“Contrary to popular belief, it’s not centered on selling something—it’s rooted in storytelling.”
by JJ Jones
Tom Tom’s spring 2017 Digital Issue featured an article titled “Media Mavericks” that focused on smart ways drummers can build an online presence. In the age of the Internet, it’s imperative for artists to show off their skills in creative ways to help them reach audiences, whether to find work or fans. Artist branding was what everyone was discussing at this year’s National Association of Music Merchants (NAMM), as well. In light of this need for new knowledge on how to develop our brands and to circulate information on our talents, Tom Tom spoke with Reverb.com’s art director and brand keeper, Lynette Sage, about smart ways to help you strengthen your brand by showing both your struggles and successes. Sage’s previous clients include Shure, Ableton, and ESPN.
Tom Tom: What is branding, and why is it important for a drummer?
Lynette Sage: This is a great question. Branding has become a bit of a buzz word lately. Everywhere you look, there’s an article giving advice on ways to promote your brand, or ways to build a better brand. It’s overwhelming, even for someone like me who is thinking about branding every day. Before we jump into the “how” and the “why,” it’s important to understand exactly what branding is. Contrary to popular belief, it’s not centered on selling something—it’s rooted in storytelling. It’s your narrative and the set of values you’ve committed to following. It’s what you portray every time you interact with your fans, whether through social media, your website, or even an in-person meeting at a show.
To portray this narrative, you first have to understand it yourself. What are some personality traits that are unique to you? Maybe you are a good teacher, use unique drumming techniques, try weird pieces of gear in your rig, or are an advocate for a specific style. What makes you different? Figure out what makes you you and completely own it. It’s not about creating a persona; it’s about being you and understanding how to show that to the world.
It’s important to create this brand narrative as a drummer and artist. If you don’t, your fans will have a difficult time relating to you, or connecting with you as a musician. The truth is, there’s a lot of noise out there, and if you aren’t consistent in telling your story, it will be difficult to break through the clutter.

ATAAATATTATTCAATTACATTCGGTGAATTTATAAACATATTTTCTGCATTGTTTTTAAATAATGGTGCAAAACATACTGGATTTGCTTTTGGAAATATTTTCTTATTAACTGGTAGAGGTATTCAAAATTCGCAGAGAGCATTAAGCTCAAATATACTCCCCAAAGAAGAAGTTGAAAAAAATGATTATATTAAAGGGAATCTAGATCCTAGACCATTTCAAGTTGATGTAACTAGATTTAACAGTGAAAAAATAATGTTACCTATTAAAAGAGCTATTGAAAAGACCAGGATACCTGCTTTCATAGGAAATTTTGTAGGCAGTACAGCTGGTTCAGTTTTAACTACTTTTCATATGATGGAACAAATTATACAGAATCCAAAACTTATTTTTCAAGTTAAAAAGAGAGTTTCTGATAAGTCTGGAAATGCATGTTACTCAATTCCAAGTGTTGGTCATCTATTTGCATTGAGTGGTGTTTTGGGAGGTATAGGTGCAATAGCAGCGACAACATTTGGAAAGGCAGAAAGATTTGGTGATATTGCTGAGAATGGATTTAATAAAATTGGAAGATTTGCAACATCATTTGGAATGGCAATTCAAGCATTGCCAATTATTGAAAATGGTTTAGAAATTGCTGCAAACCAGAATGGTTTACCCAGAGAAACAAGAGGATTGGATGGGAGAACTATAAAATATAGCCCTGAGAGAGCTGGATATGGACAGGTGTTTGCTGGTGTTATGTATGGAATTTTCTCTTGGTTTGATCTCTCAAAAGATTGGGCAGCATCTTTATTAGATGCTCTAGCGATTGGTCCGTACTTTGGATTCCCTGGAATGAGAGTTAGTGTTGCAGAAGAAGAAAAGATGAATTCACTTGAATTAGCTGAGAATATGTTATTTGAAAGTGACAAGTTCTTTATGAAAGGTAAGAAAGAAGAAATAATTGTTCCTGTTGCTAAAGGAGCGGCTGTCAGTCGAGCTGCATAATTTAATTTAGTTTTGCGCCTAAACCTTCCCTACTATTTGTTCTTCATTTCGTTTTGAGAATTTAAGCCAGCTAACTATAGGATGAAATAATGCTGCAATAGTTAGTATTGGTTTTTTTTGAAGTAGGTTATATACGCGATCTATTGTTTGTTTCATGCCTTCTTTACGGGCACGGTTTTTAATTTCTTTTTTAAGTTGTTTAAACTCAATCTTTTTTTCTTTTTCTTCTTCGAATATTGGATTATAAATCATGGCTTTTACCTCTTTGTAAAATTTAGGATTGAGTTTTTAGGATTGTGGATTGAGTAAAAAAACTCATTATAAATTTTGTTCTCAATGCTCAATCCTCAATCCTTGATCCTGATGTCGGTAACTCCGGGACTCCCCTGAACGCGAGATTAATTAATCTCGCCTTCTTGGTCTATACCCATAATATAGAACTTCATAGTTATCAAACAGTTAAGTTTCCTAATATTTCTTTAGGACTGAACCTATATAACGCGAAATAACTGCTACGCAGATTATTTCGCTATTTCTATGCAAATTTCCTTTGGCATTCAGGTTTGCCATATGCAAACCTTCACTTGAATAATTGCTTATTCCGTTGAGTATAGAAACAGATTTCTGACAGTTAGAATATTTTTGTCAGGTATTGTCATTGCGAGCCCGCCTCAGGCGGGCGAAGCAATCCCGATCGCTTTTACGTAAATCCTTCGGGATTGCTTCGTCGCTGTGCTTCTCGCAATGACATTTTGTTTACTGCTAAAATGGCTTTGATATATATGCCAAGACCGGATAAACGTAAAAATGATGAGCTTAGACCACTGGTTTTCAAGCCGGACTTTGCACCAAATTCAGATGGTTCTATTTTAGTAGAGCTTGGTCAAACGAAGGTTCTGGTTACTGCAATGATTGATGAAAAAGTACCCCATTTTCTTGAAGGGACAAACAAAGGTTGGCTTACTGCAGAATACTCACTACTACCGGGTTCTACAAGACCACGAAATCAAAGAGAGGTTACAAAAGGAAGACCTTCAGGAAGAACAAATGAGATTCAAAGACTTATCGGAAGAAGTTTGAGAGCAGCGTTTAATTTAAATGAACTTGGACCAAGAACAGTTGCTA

How can a drummer define their brand? How would they communicate it?
Identify what makes you excited, share it with your audience, and your audience will get excited with you. There’s nothing more inspiring than seeing someone who is dedicated to their practice and showing it every day. It can be as simple as talking through how you struggled to perfect your snare technique, or showing how you are integrating jazz into your metal band. Showing your process, and how you’re mastering the craft is a great way to communicate your brand to your audience.
Visual images are critical for branding. How do I create my own images if I don’t have the money to hire a designer, and if I don’t have a background in design? How can I ensure my images are in line with the brand I’m cultivating?
I would argue that finding your visual voice is just as important as identifying your unique drum style. Your drum style is what people hear when you play; your visual brand is what people see the rest of the time. For that reason, it’s important that the images and designs you post on social media are not only consistent with each other, but in line with what makes you unique.
Before you start creating your brand, or even bringing ideas to a designer, you have to ask yourself a few basic questions. How are you different from other drummers? What are you known for, or do you want to be known for? What values to do you want attached to your name? Once you answer these questions, you’ll be in a better position to begin thinking about your visual brand, or talking to a designer about creating it.